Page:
A stone’s skip across the water from Nanaimo, Gabriola Island is one of the largest of the southern Gulf Islands with a population that barely exceeds 4,000. The summer months see that number climb to almost 6,000. Its close proximity to Vancouver Island by way of a 21-minute ferry ride make Gabriola Island a favourite escape while maintaining a sense of connection.
Like most of Vancouver Island’s Gulf Islands, Gabriola is steeped in a rich history. Perhaps most famous for its petroglyphs, the ancient rock carvings are a key to the island’s archeological roots. It’s thought that Gabriola Island was inhabited as far back as at least 1500 BCE with the island’s First Nations heritage belonging to the Snuneymuxw First Nation.
Gabriola Island’s name is thought to have been derived following the arrival of José María Narváez on the island in 1791; he christened it as Punta de Gaviola.
The earliest settlers on Gabriola Island can be traced back to the late 1800s, many of which were blended families with Europeans men and First Nations’ wives. The population didn’t start to swell until the 1950s, but “hippie immigration” caused the population to balloon by the mid-1980s with residents numbering approximately 2,000. In 2010, farming maintains the title of Gabriola Island’s chief industry.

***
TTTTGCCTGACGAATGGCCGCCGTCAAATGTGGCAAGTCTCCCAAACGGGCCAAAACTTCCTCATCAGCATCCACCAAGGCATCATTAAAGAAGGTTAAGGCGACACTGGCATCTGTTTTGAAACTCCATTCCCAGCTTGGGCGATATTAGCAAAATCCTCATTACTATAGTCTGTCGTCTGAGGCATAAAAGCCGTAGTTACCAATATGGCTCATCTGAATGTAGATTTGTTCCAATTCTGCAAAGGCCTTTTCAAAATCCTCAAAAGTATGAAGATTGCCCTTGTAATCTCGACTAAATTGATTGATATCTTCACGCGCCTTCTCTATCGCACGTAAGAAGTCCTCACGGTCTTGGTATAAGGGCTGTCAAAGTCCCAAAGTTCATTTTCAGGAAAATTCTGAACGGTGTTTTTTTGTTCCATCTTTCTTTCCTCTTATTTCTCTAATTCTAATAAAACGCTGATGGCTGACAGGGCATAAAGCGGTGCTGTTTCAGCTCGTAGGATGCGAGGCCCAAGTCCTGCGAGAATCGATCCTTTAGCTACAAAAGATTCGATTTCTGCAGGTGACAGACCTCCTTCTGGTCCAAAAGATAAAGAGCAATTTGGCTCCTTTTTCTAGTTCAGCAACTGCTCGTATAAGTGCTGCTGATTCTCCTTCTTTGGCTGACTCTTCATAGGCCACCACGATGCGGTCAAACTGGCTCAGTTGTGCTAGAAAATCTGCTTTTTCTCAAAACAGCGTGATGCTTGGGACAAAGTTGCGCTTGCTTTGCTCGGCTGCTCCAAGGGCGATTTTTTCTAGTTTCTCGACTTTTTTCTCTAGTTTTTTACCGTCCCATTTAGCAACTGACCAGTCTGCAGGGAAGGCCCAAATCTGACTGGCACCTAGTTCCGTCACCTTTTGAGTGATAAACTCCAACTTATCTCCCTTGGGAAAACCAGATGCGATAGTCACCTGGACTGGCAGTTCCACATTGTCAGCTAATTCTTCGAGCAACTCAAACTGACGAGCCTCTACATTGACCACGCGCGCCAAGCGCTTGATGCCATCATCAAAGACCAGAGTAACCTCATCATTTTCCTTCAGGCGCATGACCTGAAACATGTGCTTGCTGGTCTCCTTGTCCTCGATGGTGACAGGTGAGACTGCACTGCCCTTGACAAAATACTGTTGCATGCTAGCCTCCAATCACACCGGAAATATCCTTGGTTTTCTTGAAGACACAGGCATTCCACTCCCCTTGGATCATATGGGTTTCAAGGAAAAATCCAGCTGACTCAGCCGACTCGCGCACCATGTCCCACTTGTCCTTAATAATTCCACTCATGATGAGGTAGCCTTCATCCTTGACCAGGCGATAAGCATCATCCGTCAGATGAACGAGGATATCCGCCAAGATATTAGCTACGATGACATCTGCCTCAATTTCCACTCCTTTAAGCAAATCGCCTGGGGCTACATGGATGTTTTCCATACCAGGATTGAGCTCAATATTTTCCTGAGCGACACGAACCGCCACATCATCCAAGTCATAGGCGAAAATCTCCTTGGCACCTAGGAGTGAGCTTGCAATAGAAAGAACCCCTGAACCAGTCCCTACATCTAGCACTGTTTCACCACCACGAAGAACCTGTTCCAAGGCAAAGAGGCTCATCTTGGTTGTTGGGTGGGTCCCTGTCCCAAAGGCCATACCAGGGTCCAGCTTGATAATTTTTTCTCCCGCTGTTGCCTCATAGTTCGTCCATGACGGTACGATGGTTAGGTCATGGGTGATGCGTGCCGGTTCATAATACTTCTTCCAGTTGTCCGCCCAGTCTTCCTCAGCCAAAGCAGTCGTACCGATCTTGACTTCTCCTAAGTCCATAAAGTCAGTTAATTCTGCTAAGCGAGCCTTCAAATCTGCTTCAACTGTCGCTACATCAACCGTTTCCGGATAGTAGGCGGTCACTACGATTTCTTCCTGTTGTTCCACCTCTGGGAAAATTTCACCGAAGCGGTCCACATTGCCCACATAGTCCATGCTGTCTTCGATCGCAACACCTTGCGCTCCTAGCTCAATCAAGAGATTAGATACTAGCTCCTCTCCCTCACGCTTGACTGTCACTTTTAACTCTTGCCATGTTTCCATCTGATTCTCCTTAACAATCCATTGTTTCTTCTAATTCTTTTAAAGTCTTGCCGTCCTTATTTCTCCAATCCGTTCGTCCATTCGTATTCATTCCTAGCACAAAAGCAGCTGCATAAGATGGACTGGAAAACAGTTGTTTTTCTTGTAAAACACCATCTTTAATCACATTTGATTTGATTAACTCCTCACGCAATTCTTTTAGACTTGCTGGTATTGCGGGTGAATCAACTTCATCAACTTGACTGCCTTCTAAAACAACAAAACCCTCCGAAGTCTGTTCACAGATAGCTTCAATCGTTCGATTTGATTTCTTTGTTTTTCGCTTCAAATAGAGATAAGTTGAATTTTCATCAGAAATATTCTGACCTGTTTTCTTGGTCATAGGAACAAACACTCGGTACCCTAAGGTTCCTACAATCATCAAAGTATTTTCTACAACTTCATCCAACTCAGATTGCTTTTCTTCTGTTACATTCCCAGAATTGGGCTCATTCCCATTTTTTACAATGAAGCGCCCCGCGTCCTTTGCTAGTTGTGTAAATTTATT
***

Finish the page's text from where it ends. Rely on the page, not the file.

What makes Gabriola Island so incredible is the varied topography. Forests, beaches, rock cliffs, arbutus trees and brightly coloured floral splashes everywhere you look only add to the natural charm. Gabriola Island is home to three provincial parks, the most notable being Descanso Bay Regional Park. It’s where you will find the Malaspina Galleries – a display of breathtaking natural sandstone formations that seem more likely to be found on the planet Mars than coastal BC.
A number of festivals and events help to extend the summertime magic year-round, including the Thanksgiving Weekend Studio and Gallery Tour, the Dancing Man Music Festival and the enchanting Home and Garden Tour.
There’s certainly no shortage of outdoor opportunities on Gabriola Island. This community boasts fantastic sailing and recreational boating, sea kayaking, diving, fishing, cycling, hiking, camping and even golfing. A nine-hole golf course with panoramic views over Hoggan Lake is home to the Gabriola Golf & Country Club.